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Wednesday, 3 February, 1999, 11:28 GMT
Violence and the pro-life campaign
Fire bombings have destroyed many abortion clinics
Fire bombings have destroyed many abortion clinics
Since the Roe vs Wade ruling 25 years ago that legalised abortion in the United States, the anti-abortion movement has been waging a sustained campaign against it, and some of its supporters have turned to violence.

In 1996, for example, almost a third of all abortion clinics reported violent attacks, such as bombings, arsenal and vandalism.

Last year abortion clinics in the United States recorded 17 very serious attacks. One clinic, in Greensboro, North Carolina, was burned down after an arson attack and forced to close. At another hospital in Atlanta, Georgia, protestors set off two bombs.

picket line
There have been 72,000 arrests for picketing abortion clinics since 1987
These are extreme cases. More common is the harassment of both women seeking abortions and staff at abortion clinics.

One of the most common tactics used by "pro-lifers" was to picket abortion clinics. The pickets hoped to persuade or intimidate pregnant women not to have abortions.

In 1984 the picketing of hospitals was made illegal, but the intimidation tactics did not stop. Last year, the Abortion Federation received reports of more than 600 threats to pregnant women and doctors.

The number of abortions performed in the US is falling, from 1.6m a year in the late 1980s to 1.4m a year in 1996.

Some 'pro-choice' campaigners blame this on the militancy of the "pro-lifers", which reached its peak in 1993 and 1994, when anti-abortion activists killed five hospital workers.

The first murder was in March 1993, when Dr David Gunn was shot dead by a member of Rescue America. The group's leader, Don Threshman, said that although the death was unfortunate "quite a number of babies' lives will be saved."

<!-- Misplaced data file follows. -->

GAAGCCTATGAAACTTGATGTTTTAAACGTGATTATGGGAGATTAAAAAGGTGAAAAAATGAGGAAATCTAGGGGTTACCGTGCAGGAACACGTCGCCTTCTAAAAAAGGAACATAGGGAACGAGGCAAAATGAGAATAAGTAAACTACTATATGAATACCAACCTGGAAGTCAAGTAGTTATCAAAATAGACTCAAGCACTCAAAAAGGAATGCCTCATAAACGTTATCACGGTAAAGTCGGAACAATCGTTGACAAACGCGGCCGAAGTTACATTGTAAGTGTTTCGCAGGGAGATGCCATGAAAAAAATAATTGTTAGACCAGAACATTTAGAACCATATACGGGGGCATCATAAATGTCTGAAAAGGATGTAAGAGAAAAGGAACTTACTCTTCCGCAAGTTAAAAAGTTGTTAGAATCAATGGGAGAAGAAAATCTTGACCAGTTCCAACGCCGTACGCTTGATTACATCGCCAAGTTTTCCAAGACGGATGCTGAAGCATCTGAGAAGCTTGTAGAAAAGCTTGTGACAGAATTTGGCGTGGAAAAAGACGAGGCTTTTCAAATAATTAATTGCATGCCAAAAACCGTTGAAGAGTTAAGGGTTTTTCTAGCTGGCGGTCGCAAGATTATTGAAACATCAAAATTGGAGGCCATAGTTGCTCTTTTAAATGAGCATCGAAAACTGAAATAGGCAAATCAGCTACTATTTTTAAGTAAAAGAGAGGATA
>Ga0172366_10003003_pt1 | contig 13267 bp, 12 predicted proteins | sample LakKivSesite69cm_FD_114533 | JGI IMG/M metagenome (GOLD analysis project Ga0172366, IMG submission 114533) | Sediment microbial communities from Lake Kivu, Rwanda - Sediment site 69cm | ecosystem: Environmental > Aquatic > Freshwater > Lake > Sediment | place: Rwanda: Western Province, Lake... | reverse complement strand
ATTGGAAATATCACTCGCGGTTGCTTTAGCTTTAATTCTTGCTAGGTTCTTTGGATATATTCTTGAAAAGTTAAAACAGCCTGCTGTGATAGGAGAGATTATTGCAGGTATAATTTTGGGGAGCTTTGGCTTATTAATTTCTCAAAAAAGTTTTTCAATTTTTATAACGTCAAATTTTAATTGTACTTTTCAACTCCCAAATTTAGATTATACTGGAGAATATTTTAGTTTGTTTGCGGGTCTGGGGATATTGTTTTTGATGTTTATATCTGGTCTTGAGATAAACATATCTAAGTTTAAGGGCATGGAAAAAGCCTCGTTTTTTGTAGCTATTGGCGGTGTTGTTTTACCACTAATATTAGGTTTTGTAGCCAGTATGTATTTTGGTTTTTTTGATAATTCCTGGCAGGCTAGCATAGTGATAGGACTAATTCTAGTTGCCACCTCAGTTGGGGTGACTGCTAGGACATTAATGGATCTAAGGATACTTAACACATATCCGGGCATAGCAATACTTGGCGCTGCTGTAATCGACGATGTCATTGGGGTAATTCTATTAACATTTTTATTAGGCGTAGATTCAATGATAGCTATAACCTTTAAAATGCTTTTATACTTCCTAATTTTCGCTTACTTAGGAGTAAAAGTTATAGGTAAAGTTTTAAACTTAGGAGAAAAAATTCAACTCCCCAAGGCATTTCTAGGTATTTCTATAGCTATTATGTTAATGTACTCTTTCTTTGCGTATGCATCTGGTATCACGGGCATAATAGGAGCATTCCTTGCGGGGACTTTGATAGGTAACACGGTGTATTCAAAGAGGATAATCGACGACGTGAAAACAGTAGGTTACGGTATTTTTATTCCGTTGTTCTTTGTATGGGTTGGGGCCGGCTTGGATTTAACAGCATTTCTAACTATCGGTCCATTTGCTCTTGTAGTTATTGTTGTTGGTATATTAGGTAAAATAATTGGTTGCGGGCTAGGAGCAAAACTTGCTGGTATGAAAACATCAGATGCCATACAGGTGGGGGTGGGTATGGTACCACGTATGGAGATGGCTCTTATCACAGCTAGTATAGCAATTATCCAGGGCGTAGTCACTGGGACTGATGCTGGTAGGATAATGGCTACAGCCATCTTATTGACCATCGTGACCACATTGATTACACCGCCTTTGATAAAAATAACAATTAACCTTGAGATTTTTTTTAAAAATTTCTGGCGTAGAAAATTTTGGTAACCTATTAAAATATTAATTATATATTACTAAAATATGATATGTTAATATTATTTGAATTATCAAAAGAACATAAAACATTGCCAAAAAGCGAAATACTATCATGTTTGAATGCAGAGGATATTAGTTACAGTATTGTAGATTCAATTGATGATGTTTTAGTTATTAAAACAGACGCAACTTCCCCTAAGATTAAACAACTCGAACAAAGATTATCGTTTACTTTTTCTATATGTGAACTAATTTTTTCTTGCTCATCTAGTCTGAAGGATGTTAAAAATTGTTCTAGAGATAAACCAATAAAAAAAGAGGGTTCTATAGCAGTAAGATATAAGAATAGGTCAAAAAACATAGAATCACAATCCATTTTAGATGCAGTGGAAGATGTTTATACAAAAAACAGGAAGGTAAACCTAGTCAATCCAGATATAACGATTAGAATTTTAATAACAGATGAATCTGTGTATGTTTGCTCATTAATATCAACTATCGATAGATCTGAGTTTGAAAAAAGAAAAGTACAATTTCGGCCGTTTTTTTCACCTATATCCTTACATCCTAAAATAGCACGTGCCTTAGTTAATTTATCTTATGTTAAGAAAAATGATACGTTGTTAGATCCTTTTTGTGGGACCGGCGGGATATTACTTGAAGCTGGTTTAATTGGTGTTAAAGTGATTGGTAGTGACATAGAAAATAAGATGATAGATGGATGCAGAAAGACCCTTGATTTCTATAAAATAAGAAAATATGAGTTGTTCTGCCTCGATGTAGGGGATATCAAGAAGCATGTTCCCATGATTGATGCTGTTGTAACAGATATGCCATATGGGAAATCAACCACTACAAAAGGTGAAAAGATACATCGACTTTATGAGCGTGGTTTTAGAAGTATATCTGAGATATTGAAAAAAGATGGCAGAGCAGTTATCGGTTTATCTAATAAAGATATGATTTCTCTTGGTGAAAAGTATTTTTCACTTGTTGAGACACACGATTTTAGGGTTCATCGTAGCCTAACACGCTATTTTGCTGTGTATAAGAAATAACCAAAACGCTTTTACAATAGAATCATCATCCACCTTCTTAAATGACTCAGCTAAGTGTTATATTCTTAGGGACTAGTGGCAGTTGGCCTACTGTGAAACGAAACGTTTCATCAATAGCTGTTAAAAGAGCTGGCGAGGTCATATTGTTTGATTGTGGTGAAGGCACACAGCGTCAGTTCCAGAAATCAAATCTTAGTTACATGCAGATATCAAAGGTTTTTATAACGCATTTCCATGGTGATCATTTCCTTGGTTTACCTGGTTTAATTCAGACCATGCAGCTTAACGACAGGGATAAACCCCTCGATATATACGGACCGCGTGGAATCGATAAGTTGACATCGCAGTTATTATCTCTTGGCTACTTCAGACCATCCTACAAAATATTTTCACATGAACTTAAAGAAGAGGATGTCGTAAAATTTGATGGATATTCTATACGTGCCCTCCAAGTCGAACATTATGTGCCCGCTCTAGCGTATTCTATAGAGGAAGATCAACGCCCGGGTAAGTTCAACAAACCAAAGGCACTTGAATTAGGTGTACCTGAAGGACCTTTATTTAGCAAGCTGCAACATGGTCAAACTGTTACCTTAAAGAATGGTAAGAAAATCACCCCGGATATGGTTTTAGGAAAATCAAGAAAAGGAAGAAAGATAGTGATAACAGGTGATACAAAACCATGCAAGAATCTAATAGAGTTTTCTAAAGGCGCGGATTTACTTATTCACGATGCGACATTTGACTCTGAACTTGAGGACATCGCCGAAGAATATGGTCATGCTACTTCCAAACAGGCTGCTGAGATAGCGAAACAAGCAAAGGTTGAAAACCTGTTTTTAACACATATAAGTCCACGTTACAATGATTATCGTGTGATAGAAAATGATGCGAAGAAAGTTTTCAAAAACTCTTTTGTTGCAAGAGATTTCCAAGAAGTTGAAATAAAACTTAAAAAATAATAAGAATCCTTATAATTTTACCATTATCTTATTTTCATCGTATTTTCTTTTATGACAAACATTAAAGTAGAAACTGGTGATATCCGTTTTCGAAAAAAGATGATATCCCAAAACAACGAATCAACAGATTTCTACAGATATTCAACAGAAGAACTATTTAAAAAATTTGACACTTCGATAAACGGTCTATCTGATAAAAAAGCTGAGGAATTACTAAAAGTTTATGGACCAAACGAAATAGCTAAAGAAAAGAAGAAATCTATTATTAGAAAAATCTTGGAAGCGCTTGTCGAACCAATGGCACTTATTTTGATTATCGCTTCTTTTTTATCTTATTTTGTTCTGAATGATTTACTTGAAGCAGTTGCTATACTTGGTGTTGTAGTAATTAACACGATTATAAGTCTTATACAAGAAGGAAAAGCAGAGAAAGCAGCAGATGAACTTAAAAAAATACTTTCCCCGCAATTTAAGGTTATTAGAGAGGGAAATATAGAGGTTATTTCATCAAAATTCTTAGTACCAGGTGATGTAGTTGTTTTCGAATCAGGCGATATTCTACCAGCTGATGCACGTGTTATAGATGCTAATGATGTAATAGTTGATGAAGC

Bombing at clinic
Bombings have driven up insurance costs
The following year Dr Baynard Britton and his body guard, James Herman Barrett, were shot dead by the pro-life activist Paul Hill.

Mr Hill was the leader of the Defensive Action League, which advocated "justifiable homicide" against doctors who perform abortions. When he was sentenced to death in early December 1994, he urged those who "value innocent life" to follow his example.

Before the end of the same month, 22-year-old pro-life activist John Salvi shot dead two receptionists and injured five other people at two abortion clinics near Boston.

A pro-life campaigner under arrest
A pro-life campaigner under arrest
Although the killings were isolated incidents, and not condoned by the mainstream pro-life movement, they occurred at a time of mounting violence against abortion clinics. In 1992 there were 194 violent incidents reported at hospitals around the US, and in 1993 there were at least 329 attacks.

As a result of the violence, many doctors and hospitals are not prepared anymore to perform abortions, making it increasingly difficult for many women to exercise their constitutional right.

Pro-life campaigners, however, argue that the real violence are the about 1.5m abortions every year.

See also:

22 Jan 98 | US abortion rights
03 Feb 99 | US abortion rights
03 Feb 99 | US abortion rights
Links to more US abortion rights stories are at the foot of the page.


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